Masters athletes can teach aging population a thing or two

Masters athletes, those 35 and older who pursue athletic pursuits usually at a high level, may provide clues to healthy aging in the general population, says Joseph Baker, a professor in York’s School of Kinesiology & Health Science in York’s Faculty of Health.

Baker, co-editor of the recently published book The Masters Athlete: Understanding the Role of Sport and Exercise in Optimizing Aging (Routledge, 2009) and president of the Canadian Society for Psychomotor Learning and Sport Psychology, believes masters athletes can teach the general population a lot about aging well.

The book takes a multi-disciplinary look at masters athletes and their ability to maintain cognitive and physical functioning as they age. “It deconstructs the negative attitude many have about the aging population and offers some positive feedback on this group,” says Baker. “The performance of these masters athletes is continuing to shatter the assumptions about older people.”

Baker points to masters athlete Ed Whitlock of Milton, Ontario, who ran a marathon in under three hours at the age of 72 in 2003, roughly the same time as the fastest person to run a marathon in 1896, over 100 years earlier. Getting older doesn’t automatically mean people will be significantly less capable physically.

"It’s important to get people to re-examine their outlook on aging,” says Baker. “We thought about what we wanted our ultimate message from the book to be and it was that continual engagement in challenging activities like physical activity and sport is extremely important for aging well.”

The Masters Athlete not only examines the evidence that cognitive skills, motor skills and physiological capabilities can be maintained at a high level with advancing age, but that age-related decline is slowed in athletes who continue to train and compete in their later years.

People don’t have to be masters athletes to benefit from continued physical fitness and participation in sports at an advanced age. “The benefits are clear for any aging person,” says Baker. “But somewhere along the line we buy into this view that we’re getting older and we should slow down.”

It was Baker’s research into motor skill maintenance in sports that led him to look at the physical capabilities of aging adults. It goes back to the old saying, "Use it or lose it." Baker points to golfer Tom Watson, who nearly won the 2009 Open Championship at the age of 59. He would have been the oldest to do so.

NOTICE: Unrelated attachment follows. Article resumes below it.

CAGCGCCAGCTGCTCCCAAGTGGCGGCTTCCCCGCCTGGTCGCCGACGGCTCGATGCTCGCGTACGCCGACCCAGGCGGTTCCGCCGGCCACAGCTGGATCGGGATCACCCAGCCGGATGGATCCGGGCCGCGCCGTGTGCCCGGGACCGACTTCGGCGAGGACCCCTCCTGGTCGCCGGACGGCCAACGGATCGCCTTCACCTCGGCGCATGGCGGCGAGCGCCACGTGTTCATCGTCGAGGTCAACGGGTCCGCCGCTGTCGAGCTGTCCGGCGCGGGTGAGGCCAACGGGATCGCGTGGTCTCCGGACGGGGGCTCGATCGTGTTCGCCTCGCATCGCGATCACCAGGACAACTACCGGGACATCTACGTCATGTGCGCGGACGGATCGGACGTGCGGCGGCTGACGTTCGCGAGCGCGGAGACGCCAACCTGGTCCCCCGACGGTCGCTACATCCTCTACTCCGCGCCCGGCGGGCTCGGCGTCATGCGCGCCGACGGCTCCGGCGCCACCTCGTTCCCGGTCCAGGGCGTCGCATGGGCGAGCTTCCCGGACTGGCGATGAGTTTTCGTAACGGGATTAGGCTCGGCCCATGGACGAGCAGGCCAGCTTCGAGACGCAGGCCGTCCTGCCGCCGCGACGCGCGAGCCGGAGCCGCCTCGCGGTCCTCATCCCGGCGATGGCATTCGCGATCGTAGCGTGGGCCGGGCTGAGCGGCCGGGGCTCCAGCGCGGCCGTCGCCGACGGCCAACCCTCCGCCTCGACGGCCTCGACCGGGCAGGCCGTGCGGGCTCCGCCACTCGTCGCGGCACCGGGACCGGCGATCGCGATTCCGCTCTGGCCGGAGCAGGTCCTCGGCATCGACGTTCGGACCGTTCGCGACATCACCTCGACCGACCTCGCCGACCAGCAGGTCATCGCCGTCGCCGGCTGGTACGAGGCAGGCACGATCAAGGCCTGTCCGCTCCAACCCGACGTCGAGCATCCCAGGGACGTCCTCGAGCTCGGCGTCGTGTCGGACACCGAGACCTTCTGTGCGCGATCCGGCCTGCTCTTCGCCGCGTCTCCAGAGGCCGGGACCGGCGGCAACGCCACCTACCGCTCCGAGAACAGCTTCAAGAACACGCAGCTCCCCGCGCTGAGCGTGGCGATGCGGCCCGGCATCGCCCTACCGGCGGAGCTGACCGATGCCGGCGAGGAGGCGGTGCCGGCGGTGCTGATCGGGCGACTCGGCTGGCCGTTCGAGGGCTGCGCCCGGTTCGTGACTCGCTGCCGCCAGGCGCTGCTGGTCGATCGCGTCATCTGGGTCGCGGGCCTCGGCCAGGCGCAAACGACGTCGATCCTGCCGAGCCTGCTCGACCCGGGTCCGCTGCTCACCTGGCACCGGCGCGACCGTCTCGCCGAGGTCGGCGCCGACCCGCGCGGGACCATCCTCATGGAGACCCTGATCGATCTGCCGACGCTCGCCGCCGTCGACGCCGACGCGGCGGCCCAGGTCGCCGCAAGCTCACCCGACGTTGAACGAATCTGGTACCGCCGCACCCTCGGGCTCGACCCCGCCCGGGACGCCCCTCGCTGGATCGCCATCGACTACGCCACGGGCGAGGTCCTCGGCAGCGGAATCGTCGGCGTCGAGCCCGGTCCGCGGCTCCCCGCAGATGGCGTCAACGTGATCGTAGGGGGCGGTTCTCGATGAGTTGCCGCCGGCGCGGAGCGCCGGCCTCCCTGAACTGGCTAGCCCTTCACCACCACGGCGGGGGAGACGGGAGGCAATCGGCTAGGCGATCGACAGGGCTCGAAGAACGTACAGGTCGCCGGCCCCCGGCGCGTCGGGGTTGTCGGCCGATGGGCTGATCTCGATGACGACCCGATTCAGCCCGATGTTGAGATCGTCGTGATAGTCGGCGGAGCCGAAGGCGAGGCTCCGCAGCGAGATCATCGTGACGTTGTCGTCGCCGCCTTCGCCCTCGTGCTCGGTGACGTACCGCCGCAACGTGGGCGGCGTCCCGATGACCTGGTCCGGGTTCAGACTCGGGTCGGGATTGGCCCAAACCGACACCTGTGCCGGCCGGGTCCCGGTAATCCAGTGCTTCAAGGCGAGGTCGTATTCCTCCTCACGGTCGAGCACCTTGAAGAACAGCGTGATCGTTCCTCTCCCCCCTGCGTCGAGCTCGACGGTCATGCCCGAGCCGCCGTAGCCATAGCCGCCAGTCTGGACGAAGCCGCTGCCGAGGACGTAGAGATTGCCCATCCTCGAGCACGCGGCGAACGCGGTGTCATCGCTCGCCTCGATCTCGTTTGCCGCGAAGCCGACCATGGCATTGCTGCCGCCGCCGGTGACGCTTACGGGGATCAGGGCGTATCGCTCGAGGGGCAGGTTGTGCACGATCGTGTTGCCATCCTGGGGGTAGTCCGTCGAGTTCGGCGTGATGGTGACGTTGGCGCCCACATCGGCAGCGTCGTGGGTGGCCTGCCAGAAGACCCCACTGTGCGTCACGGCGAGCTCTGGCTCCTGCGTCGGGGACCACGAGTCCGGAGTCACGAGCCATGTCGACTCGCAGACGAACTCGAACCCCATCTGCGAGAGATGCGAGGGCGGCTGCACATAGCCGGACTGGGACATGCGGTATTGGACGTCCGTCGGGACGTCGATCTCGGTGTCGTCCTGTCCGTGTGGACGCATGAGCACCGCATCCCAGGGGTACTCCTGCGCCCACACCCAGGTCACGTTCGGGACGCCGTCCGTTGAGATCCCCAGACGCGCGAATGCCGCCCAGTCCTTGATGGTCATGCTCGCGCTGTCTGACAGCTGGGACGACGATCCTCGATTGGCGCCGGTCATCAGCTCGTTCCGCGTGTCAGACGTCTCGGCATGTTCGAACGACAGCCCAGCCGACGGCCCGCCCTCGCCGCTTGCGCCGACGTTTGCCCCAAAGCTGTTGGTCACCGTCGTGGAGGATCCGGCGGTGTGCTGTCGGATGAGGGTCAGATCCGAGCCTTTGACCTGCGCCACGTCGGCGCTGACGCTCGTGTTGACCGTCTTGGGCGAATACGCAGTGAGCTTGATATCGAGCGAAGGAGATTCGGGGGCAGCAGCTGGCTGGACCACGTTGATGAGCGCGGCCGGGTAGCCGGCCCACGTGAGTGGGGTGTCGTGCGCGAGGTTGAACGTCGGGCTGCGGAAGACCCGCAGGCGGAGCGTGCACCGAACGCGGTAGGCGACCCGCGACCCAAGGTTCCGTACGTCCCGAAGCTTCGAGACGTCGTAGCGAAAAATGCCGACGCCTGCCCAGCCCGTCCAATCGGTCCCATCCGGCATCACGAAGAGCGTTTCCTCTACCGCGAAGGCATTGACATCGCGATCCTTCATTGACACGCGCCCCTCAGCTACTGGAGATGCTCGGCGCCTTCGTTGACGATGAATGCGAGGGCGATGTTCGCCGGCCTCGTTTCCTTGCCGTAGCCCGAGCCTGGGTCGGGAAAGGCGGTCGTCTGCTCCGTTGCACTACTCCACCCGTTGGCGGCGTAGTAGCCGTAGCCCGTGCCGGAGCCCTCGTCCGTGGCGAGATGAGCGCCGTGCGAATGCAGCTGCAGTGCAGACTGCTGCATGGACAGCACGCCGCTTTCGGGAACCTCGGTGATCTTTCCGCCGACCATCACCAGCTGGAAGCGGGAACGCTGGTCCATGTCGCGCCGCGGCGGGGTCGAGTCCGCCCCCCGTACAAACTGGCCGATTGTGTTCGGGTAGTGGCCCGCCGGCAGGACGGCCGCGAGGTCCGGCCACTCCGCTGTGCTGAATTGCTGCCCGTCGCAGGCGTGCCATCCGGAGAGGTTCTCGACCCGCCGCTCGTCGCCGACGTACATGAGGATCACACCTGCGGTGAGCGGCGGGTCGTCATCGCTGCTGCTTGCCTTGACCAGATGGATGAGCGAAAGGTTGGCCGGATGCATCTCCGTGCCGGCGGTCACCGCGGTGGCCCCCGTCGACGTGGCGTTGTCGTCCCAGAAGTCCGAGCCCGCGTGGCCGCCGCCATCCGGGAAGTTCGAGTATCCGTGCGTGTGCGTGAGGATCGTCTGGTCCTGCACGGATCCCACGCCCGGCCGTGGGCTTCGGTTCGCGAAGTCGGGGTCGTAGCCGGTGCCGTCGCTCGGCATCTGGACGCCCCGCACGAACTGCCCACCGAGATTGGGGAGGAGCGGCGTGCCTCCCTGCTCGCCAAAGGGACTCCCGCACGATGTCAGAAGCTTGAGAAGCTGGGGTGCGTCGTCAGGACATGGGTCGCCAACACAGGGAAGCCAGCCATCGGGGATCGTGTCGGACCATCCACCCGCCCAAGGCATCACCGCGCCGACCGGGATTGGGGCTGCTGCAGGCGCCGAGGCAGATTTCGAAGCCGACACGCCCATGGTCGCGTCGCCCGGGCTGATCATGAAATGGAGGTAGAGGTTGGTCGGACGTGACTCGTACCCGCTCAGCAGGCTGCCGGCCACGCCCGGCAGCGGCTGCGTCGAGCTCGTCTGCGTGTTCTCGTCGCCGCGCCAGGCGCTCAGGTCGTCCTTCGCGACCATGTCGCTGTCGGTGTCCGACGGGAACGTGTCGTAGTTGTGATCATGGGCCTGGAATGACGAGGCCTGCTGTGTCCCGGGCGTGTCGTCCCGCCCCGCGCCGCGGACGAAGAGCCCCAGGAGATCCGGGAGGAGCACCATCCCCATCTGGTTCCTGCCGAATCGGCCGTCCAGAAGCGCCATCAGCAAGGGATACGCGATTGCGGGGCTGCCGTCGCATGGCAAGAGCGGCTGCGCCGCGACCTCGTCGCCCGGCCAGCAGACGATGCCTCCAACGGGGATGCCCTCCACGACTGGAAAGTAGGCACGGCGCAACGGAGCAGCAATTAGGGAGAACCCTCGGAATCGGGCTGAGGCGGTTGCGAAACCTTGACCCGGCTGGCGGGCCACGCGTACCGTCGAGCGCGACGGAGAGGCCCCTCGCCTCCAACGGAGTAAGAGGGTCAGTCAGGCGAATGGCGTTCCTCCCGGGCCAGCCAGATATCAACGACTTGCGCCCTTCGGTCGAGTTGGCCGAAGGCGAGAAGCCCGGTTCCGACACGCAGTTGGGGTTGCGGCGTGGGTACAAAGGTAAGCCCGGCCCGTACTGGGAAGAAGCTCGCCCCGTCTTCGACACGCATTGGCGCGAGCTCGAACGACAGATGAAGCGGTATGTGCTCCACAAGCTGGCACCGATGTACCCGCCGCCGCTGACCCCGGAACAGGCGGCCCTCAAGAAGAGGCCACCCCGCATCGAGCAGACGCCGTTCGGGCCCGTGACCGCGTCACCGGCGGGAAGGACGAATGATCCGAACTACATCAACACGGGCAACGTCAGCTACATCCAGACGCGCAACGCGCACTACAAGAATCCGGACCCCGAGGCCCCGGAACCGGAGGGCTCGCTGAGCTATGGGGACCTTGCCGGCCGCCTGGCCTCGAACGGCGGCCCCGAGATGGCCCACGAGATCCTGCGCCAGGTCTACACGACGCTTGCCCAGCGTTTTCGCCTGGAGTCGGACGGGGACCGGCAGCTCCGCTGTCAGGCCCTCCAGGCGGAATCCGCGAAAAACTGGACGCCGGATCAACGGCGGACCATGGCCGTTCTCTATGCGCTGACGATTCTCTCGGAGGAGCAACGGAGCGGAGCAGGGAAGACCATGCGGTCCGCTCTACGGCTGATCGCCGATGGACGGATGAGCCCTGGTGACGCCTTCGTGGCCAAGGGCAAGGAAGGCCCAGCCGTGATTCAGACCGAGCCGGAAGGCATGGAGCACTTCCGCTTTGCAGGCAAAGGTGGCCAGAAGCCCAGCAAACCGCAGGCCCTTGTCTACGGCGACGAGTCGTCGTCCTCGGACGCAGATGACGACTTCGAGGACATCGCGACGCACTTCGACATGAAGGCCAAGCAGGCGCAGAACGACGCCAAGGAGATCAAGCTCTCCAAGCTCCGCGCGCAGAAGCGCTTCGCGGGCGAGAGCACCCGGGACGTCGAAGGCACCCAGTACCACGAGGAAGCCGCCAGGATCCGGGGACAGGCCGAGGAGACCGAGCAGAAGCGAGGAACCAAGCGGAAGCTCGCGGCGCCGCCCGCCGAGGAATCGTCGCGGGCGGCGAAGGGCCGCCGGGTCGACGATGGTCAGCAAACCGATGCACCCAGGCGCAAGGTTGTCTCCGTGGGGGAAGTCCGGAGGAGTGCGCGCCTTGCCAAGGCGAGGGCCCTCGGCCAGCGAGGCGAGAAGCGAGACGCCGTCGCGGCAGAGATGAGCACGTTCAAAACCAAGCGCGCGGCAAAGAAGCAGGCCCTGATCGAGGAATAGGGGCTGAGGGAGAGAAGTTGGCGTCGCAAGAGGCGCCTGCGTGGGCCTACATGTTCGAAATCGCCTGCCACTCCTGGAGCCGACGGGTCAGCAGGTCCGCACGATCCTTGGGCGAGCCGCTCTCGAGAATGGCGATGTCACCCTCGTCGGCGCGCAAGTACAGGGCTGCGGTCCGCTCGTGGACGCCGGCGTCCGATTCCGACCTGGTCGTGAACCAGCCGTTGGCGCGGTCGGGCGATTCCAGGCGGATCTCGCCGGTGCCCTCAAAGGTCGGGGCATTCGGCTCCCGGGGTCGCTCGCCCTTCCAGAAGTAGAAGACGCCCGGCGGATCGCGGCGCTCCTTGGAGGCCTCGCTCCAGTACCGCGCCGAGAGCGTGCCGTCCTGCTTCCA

Left: Joseph Baker

The book starts with a chapter on the emergence of masters sport and its historical development and goes on to look at age trends in masters athletes as well as peak exercise performance, muscle strength and power.

Leading international experts in physiology, motor behaviour, psychology, gerontology and medicine have contributed to the book and explore key issues such as motivation for involvement in sport and physical activity across the lifespan; evidence of lower incidences of cardiovascular disease, hypertension and diabetes; the maintenance of performance with age; masters sport as a strategy for managing the aging process; and the role physical activity plays in achieving successful aging.

It also delves into aging and recovery, masters athletes as role models and injury epidemiology, health and performance in masters athletes. The final chapter of The Masters Athlete looks at the future of masters games and their implications for policy and research.

As Baker says, “This is no trivial issue.” Just look at the popularity of the World Masters Games – the largest participatory multi-sport event in the world with over 30,000 competitors in 28 sports. The next World Masters Games take place in Sydney, Australia, in October. The event is bigger even than the Olympics, but it receives little media attention.

Baker, co-author of “Physical Activity and Successful Aging in Canadian Older Adults,” published in the Journal of Aging and Physical Activity in April, wants to get people involved and enthusiastic about discussing the issue of aging and maintaining physical fitness and cognitive skills. He is also co-editor of the book Developing Sport Expertise: Researchers and Coaches Put Theory into Practice (Routledge, 2007).

It’s time to do away with the myth that aging means inactivity, says Baker.

By Sandra McLean, YFile writer